Eventually my line tightened after a cast and seconds later a beautifully colored little brook trout was in the net. By this time my fishing partner, Minnesotan Scott Mackenthun, had already caught a few brown trout, slightly larger than my little brookies. Scott was using a “circus peanut”, a hinged banner.
The calm river was uncrowded, with plenty of cover to work on. Trout Unlimited recently received approval for a program that allowed some trees to be hinged down, felled in water to create habitat. Fly fishing for trout along these sometimes narrow rivers is not that different from fishing for crappie, bluegill or bass. Fish like to hide in shelter, often in hard-to-reach areas. As the old saying goes, “If you don’t hang on, you’re not fishing close enough.”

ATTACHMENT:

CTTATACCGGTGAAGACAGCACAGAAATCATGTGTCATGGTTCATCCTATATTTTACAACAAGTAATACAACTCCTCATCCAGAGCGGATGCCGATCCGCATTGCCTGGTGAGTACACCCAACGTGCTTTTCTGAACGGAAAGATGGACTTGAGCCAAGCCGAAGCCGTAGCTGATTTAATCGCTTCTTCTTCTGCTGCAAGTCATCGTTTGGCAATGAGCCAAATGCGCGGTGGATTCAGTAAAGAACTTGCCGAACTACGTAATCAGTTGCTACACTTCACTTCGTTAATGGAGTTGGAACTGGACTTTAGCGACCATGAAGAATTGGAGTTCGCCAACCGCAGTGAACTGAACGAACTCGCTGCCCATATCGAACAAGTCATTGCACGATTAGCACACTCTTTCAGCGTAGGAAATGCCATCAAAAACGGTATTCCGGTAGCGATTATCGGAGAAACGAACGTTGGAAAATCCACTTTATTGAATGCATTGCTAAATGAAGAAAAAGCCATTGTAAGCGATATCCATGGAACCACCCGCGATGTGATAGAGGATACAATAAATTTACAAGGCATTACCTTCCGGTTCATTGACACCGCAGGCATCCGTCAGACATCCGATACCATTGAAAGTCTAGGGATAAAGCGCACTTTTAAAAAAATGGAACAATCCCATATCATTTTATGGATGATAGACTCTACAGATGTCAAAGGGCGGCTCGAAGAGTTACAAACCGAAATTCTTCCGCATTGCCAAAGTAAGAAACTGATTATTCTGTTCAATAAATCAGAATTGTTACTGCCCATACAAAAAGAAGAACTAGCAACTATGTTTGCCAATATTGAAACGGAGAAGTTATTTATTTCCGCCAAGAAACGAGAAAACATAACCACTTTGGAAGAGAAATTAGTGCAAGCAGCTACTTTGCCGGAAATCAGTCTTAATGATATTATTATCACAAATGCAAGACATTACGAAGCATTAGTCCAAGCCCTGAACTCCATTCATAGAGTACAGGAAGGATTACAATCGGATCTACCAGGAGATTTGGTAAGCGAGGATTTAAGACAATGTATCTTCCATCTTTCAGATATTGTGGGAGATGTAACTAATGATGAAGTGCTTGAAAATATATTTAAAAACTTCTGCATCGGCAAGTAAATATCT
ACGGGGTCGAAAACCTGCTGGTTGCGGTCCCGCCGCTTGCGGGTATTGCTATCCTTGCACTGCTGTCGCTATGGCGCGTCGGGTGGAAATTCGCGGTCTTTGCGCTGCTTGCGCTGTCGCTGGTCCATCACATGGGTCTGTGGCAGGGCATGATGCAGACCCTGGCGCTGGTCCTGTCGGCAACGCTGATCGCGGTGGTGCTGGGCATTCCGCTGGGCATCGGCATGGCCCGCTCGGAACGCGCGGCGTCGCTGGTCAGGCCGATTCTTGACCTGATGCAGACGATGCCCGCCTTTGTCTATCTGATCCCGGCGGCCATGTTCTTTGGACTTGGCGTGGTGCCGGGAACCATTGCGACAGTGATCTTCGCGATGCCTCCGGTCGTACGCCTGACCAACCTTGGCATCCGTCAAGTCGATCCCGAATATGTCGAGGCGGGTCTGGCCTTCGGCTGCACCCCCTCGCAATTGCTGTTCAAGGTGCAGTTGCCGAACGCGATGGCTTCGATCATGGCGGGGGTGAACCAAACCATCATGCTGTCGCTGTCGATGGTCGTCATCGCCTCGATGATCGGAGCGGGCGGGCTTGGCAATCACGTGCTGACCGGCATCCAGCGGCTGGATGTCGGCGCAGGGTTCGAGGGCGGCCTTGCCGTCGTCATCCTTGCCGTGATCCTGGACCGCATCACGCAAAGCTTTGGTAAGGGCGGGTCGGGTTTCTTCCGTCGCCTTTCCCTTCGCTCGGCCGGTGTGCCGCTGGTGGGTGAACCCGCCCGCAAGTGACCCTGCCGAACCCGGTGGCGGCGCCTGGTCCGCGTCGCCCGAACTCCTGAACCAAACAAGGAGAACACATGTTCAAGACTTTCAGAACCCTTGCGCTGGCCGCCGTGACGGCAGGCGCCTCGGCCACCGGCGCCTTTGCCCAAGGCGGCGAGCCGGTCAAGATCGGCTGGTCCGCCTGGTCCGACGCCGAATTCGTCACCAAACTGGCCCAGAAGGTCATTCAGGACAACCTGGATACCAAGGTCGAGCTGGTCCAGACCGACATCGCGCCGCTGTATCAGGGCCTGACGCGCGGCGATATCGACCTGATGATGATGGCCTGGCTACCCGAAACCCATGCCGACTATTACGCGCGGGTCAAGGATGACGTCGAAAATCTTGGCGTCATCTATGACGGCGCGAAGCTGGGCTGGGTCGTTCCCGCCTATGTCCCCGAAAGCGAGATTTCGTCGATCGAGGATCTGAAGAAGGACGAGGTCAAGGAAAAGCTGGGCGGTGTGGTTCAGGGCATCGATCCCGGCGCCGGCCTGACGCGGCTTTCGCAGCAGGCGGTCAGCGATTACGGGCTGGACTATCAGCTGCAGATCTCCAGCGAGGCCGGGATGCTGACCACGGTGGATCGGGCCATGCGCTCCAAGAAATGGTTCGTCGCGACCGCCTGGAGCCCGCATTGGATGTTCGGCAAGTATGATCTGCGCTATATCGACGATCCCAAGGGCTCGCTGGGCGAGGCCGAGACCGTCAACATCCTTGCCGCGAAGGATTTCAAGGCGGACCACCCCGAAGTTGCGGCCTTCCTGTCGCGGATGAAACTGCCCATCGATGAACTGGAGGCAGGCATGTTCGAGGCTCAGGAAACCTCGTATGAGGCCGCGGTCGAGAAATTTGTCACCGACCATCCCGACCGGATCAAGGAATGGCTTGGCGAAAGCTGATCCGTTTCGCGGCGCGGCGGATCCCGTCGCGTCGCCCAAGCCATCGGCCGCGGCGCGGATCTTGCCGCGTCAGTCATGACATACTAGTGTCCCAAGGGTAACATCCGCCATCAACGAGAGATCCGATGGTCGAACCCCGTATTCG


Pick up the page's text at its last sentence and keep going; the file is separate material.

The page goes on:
Mackenthun probably hung his flies in trees by the river and brushed more often than I did. He also caught about a dozen fish from both of me. Riley was baffled by the blockages, sometimes encouraging us to just break off the hanging flies.
Mackenthun started the morning at the front of the boat, giving him the first chance on all those prime targets. We changed positions mid-morning and he still caught several fish against mine.
There is something incredibly relaxing about this style of fishing. It takes focus and technique, a constant connection to water and its behavior. Besides the sound of the oars plunging into the water and the soft whistling of the fly line cutting the air, the tranquility is inspiring. (It helps, however, when the silence is interrupted by the splash of a trout arriving at the net.)